By Jonathan Shugarts, Republican-American
WATERBURY — A supplier of a large amount of heroin and cocaine to a Waterbury drug ring was sentenced Nov. 20 to 10 years in federal prison.
Larry Hall, 49, of Naugatuck, was given the mandatory minimum sentence in connection with the distribution charge to which he pleaded guilty last year.
Authorities say Keith “Knowledge” Jordan, 50, of Waterbury, was the head of the drug trafficking organization that supplied area dealers with large quantities of heroin and cocaine, then sold those drugs to street-level dealers in the area.
The case against Jordan dates back to at least 2017, but the ring was broken up by a team of local and federal agents that arrested more than two dozen people in 2019. During raids of properties associated with the ring, authorities seized about 3,000 bags of heroin, nearly a pound of cocaine, 350 grams of a mix of fentanyl and heroin, 400 grams of raw heroin, 10 grams of crack, 20 pounds of marijuana, fentanyl patches, a press for compacting narcotics, four handguns, about $120,000 in cash and four vehicles.
In Hall’s case, authorities found $30,000 in the basement of his home in Naugatuck during the raids. Wiretaps placed on phones that belonged to members of the ring revealed that Hall had imported about 3.5 kilograms of heroin to the city during the 90 days federal wiretaps captured conversations by the ring’s members.
Hall was a source of “distribution” weights of raw heroin to area dealers, including a man who also served as a drug source for Jordan, according to federal authorities. Federal prosecutor S. Dave Vatti said Nov. 20 during Hall’s sentencing that a gram of heroin can be split and yield 50 bags of the drug, which means that the heroin supplied by Hall in those 90 days amounted to about 50,000 bags each month.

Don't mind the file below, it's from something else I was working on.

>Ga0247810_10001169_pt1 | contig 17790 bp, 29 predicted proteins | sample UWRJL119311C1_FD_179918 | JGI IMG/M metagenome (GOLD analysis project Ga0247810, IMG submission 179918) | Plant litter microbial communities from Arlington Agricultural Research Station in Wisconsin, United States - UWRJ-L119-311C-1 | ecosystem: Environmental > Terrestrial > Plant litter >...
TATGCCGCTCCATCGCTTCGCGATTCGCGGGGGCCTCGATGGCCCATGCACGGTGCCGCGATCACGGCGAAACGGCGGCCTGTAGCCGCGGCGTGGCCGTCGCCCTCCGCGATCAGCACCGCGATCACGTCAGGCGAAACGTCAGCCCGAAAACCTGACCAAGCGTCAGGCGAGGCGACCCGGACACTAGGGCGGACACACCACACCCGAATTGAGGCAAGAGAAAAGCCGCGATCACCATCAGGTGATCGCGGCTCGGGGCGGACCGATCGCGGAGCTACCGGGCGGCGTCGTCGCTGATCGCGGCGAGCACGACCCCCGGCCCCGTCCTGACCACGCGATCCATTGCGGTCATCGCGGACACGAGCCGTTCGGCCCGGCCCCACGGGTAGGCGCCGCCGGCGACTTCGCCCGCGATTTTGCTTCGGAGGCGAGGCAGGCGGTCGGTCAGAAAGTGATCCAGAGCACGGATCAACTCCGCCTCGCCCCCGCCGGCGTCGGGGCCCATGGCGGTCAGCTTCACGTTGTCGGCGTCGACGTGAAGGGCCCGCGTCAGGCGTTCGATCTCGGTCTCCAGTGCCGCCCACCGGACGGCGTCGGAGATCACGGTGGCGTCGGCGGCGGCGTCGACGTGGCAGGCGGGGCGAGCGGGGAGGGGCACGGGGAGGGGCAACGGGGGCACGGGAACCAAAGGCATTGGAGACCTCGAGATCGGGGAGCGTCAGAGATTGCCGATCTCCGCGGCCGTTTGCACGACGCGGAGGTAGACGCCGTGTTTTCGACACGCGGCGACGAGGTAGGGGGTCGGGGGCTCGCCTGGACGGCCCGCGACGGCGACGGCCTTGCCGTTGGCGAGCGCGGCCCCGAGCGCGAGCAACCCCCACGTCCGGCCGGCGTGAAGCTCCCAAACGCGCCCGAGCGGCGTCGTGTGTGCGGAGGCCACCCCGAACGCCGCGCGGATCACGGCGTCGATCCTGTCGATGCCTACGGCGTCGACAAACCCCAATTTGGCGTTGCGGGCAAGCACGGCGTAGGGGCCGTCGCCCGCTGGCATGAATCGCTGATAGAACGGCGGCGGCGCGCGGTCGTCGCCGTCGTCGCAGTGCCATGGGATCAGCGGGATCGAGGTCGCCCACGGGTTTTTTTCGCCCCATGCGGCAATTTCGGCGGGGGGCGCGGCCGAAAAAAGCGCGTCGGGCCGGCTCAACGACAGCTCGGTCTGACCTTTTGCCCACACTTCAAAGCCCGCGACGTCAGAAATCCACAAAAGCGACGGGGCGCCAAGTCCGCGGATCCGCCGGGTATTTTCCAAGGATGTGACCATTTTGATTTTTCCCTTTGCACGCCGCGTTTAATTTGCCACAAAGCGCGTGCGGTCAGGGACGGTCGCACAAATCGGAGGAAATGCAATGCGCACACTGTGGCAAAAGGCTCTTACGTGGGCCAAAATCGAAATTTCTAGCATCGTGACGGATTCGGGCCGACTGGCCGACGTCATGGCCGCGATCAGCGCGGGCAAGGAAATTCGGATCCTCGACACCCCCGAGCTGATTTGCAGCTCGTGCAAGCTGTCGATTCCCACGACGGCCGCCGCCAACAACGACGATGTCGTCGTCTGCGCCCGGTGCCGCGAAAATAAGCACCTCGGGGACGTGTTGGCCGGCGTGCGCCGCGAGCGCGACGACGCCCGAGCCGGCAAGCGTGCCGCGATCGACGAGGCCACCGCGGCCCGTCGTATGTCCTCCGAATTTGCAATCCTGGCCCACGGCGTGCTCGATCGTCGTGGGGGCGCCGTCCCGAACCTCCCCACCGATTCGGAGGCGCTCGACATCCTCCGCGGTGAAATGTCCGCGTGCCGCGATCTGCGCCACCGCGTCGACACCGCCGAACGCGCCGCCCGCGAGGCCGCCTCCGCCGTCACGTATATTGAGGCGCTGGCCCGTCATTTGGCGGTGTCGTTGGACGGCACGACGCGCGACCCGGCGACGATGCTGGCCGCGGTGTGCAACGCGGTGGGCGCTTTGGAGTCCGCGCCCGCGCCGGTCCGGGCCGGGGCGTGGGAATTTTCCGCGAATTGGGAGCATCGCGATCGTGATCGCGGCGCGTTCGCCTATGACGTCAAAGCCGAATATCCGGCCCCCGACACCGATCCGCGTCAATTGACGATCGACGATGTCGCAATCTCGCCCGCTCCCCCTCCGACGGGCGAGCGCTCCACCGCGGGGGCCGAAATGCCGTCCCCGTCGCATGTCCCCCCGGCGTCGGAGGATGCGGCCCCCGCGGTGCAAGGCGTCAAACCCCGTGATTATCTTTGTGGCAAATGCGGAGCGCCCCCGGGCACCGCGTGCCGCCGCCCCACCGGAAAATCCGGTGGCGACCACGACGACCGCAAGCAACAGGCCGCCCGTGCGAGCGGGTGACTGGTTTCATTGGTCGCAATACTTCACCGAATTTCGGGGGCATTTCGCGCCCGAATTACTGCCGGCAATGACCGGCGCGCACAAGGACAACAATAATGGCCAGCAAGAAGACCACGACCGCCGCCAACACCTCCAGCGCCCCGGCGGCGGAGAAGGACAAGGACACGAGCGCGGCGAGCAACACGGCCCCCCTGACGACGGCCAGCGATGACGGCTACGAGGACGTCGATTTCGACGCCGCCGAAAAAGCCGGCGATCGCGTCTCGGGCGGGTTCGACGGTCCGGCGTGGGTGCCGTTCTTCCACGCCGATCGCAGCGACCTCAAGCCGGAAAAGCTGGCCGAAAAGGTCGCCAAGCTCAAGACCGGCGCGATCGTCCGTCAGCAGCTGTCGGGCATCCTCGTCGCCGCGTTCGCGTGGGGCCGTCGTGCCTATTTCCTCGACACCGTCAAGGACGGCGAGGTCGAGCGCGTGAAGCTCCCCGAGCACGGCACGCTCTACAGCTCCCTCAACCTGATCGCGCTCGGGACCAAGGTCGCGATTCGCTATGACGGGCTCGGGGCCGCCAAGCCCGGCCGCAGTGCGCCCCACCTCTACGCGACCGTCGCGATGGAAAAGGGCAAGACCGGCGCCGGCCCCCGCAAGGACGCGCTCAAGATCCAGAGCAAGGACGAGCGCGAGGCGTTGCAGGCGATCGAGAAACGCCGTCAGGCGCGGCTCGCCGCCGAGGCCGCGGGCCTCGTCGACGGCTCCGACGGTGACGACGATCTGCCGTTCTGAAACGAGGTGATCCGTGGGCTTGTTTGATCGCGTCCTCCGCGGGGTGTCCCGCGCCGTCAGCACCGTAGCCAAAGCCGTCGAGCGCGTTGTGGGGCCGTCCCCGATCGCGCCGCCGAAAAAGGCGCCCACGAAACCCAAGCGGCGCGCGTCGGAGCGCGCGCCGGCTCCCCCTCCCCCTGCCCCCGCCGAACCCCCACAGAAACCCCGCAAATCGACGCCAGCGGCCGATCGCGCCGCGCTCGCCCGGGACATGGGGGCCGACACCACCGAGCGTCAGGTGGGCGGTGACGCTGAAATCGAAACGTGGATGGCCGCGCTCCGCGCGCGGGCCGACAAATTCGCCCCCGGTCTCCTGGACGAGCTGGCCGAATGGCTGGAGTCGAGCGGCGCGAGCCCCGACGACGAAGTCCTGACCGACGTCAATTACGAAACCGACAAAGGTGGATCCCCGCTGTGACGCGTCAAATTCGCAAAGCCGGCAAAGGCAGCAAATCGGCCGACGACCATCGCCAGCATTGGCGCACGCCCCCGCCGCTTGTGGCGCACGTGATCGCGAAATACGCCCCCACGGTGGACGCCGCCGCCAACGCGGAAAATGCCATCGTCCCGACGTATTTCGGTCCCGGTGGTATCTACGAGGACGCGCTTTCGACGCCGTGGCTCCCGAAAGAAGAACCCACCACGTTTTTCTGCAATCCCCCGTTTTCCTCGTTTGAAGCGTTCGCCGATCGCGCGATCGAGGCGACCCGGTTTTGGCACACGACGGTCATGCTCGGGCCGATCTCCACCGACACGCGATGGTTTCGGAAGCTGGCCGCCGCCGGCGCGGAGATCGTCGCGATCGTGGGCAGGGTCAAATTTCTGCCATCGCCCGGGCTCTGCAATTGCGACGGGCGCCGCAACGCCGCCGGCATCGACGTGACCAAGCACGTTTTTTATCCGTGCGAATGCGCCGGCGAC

Hall, who was also convicted for selling narcotics in 1998, said his involvement with drugs started with pain pills and caused him to grow into a person he didn’t know. In doing so, he put the woman he loved, his partner, at risk of a prison sentence. He was living off other people’s sickness and addiction, he told the court, and was remorseful.
“I’m also filled with regret and sorrow to what I’ve done to my family, kids and community,” Hall said in a statement read by his attorney during the Nov. 20 hearing. “I would like to apologize to those that I just mentioned and to this court. I’m sorry.”
Waterbury has become a “hub” for heroin trafficking in Connecticut and to various points in other New England states, Vatti wrote in a sentencing memo. Addiction, opioid deaths and heroin abuse are continuing to fuel a problem that has reached epidemic proportions, he wrote.
“Here, the defendant enabled a heroin trafficking operation that permitted multiple individuals to obtain significant weights of heroin for redistribution in Greater Waterbury, and he did so primarily out of a desire to reap profit,” Vatti wrote. “While the government understands and acknowledges that defendant Hall suffers from an opioid addiction, the scale of the offense here and the cash being generated belies any assertion that this offense stemmed from a need to feed that addiction.”
Hall will have to serve five years of probation after he’s released from prison.